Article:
According to a recent report from the Defense Department Inspector General’s office, U.S. military housing in South Korea has been cited for hundreds of code violations, 11 of which posed serious dangers to residents.
The Oct. 28 report reviewed 12% of the buildings occupied by military families and unaccompanied service members stationed in South Korea’s 13 U.S. military installations. A majority of violations were caused by inadequate upkeep, which the report links to spotty record-keeping and to overworked and ill-managed housing staff.
An alarming 646 deficiencies were found across 277 units. Issues ranged from exposed electrical wiring to oil leaks to missing sprinkler systems. One of the 11 critical deficiencies was found at Yongsan. The U.S. Army Garrison had an out-of-service fire alarm and no other means of fire detection, even though two other buildings on the property had heating oil leaks that could have resulted in a fire.
Electrocution and fire risks were high on the list of severe code violations in other camps as well. Many lacked proper electrical grounding, sprinklers and carbon monoxide alarms. According to the IG report, many of these issues were urgent enough that they were solved immediately.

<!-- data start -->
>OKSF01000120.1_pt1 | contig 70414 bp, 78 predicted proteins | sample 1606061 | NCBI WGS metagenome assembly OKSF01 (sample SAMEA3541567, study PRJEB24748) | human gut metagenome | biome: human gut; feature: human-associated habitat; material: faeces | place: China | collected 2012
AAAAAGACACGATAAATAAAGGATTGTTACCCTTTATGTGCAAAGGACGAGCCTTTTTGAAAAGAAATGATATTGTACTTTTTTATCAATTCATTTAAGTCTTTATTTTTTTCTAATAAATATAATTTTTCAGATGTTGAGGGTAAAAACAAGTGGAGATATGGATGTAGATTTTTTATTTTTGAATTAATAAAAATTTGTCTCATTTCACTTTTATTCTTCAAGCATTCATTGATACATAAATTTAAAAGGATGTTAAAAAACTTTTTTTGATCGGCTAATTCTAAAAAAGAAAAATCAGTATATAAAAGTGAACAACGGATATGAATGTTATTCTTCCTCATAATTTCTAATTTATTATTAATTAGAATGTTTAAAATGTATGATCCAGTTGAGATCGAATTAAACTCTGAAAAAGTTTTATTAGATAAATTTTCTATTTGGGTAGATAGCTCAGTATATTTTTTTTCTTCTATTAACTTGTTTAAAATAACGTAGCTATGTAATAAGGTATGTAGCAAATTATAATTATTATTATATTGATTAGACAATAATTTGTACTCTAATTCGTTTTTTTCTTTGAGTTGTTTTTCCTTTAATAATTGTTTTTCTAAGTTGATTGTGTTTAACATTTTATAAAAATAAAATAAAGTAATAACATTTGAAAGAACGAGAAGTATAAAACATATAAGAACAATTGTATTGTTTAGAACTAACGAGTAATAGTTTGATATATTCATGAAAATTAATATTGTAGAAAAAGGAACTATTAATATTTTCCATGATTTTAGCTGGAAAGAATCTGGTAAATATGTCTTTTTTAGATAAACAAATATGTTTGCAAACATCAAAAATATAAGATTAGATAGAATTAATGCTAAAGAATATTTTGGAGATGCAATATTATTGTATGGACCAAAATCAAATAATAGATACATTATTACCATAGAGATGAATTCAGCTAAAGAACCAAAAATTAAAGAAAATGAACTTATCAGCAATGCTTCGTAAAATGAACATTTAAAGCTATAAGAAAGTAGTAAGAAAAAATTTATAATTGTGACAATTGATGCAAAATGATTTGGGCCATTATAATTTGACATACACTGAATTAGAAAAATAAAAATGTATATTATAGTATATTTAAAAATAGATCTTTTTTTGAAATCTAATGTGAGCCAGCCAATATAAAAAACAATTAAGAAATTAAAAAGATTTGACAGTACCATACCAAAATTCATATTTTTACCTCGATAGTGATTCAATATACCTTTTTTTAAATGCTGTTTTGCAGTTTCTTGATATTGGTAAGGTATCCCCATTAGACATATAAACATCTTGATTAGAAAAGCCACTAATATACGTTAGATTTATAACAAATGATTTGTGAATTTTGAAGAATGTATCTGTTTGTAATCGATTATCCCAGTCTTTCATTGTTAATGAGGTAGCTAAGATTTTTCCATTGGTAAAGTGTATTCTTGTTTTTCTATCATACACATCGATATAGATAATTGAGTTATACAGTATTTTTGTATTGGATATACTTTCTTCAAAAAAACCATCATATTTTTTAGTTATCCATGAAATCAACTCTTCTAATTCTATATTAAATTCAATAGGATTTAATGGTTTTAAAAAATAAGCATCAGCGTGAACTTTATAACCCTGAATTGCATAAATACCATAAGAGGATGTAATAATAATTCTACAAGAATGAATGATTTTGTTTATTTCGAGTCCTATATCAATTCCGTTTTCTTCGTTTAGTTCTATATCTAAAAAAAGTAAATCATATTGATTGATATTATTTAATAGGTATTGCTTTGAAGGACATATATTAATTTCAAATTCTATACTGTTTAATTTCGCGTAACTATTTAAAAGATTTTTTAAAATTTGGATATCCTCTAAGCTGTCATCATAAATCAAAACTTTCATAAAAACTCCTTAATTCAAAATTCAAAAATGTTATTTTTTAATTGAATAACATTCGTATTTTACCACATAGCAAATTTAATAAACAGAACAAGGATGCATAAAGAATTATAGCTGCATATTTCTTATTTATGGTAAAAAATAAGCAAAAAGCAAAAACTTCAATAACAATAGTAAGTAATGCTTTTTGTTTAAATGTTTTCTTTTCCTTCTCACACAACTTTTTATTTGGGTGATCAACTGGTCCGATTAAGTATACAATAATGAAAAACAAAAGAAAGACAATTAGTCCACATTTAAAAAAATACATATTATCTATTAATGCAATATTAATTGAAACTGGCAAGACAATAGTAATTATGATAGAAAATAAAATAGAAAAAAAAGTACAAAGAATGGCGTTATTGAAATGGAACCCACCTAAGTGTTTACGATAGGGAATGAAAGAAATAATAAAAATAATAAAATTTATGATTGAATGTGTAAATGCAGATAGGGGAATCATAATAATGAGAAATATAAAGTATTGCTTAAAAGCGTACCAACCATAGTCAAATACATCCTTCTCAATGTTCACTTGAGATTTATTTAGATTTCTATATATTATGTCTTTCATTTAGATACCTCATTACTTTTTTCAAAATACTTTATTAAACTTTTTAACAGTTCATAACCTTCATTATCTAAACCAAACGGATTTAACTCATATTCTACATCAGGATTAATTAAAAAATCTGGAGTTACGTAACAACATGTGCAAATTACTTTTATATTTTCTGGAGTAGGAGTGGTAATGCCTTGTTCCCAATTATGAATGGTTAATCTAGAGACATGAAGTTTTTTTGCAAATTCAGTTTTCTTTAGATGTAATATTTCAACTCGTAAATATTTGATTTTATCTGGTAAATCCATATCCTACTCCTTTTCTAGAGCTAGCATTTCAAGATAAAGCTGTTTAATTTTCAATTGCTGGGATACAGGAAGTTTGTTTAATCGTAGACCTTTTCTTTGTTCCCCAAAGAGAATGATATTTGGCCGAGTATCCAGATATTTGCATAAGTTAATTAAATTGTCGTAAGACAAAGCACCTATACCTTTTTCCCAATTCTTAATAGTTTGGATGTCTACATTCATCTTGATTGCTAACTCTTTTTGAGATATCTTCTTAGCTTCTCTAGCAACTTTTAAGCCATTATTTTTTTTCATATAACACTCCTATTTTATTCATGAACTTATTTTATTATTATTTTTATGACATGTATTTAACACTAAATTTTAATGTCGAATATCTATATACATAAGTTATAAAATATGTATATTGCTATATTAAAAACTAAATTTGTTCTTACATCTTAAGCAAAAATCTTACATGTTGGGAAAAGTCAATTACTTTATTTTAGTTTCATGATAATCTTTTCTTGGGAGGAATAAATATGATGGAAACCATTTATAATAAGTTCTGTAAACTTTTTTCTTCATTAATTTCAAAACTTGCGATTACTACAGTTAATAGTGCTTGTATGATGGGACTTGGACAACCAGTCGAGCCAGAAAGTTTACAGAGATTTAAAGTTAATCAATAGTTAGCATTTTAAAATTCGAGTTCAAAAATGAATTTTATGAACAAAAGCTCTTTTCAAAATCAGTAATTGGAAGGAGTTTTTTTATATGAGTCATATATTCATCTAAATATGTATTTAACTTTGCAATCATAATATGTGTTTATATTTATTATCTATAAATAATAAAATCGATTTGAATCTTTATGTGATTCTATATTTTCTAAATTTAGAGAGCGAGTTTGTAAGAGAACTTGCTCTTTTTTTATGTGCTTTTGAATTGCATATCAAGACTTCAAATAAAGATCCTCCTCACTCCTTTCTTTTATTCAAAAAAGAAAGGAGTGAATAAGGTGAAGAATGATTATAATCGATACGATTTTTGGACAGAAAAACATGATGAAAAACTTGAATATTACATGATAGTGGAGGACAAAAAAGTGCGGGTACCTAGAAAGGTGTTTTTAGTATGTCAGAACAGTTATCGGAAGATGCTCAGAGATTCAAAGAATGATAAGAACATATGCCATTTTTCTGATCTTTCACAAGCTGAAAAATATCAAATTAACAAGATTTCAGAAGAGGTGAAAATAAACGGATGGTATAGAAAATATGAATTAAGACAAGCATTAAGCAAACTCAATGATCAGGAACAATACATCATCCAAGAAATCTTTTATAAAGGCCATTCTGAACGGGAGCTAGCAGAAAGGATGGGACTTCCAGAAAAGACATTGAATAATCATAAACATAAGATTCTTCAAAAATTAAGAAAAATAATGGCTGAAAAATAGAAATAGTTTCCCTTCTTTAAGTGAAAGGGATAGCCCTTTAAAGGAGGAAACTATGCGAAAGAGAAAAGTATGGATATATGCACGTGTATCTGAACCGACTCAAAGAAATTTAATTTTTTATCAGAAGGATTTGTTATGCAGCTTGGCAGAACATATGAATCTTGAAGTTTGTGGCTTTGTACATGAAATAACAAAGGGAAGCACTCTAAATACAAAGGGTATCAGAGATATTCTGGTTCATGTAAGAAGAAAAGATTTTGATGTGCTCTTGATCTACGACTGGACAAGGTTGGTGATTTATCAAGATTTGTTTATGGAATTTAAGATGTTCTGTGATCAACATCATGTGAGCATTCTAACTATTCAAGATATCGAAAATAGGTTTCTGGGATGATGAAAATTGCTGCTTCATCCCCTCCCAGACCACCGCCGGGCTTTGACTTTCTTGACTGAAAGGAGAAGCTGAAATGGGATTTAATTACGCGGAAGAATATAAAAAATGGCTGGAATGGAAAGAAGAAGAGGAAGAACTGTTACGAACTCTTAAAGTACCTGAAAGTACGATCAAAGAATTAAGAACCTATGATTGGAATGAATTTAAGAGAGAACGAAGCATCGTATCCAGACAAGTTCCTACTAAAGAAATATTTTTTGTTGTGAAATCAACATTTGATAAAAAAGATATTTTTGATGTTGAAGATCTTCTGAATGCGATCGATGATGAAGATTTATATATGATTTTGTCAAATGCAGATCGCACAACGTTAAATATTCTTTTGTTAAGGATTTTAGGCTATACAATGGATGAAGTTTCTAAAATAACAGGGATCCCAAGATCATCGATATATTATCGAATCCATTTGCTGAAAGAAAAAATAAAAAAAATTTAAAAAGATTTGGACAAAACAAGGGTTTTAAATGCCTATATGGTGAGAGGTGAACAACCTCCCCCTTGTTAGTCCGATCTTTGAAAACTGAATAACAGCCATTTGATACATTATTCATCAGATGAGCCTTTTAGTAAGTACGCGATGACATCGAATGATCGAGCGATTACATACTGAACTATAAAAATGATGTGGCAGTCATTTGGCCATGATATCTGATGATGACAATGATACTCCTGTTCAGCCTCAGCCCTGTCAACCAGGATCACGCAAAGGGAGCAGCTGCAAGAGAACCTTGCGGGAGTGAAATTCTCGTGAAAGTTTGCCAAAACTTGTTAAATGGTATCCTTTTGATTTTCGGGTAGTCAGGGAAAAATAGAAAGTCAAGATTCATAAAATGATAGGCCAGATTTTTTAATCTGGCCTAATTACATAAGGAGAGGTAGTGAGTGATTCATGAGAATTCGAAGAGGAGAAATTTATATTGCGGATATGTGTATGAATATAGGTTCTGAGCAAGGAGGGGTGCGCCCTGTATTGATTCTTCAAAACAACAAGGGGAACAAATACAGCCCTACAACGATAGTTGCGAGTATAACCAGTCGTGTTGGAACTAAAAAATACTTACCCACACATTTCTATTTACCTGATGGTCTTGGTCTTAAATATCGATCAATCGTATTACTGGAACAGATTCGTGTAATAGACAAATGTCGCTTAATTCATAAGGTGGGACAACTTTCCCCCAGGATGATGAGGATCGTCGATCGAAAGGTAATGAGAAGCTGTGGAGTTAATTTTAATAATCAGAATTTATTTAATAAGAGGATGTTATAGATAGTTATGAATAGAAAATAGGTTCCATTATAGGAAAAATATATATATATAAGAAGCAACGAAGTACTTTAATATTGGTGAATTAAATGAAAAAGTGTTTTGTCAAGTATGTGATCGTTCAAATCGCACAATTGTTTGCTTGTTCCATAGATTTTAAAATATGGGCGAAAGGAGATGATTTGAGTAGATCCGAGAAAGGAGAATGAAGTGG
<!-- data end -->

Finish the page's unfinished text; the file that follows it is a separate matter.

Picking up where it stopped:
Inspectors also discovered mold at U.S. Army Garrison Humphreys. Mold is a common problem in South Korea, especially during the summer when the weather is humid. Inconsistent upkeep of air and ventilation systems was also partly to blame.
“Long term exposure to mold has been associated with multiple chronic conditions such as fatigue, and even worse if you’re allergic.” says Joe Mulieri, President of Mold Gone.
A similar situation was discovered at a U.S. military base in Japan earlier this month. Mold was one of the most serious problems cited in 1,057 code violations in base housing in Japan, along with high levels of radon. Unfortunately, these problems haven’t been so easy to fix.
Since the discovery of mold and radon in military bases across the globe, the IG has been clashing with John Conger, the acting deputy undersecretary of defense for installations and environment, over the need to enact stricter regulations to protect servicemen against mold and regulation.
“Based on our inspection, the significant presence of mold and DoD’s current ad hoc approach to radon mitigation places unnecessary risk on the warfighter and their dependents,” The IG stated in a recent memo to top military officials. “The OIG DOD firmly believes that serious health hazards such as these need to be addressed at the DoD level.”
Conger maintained that there were no U.S. federal standards that needed to be met for mold and radon levels.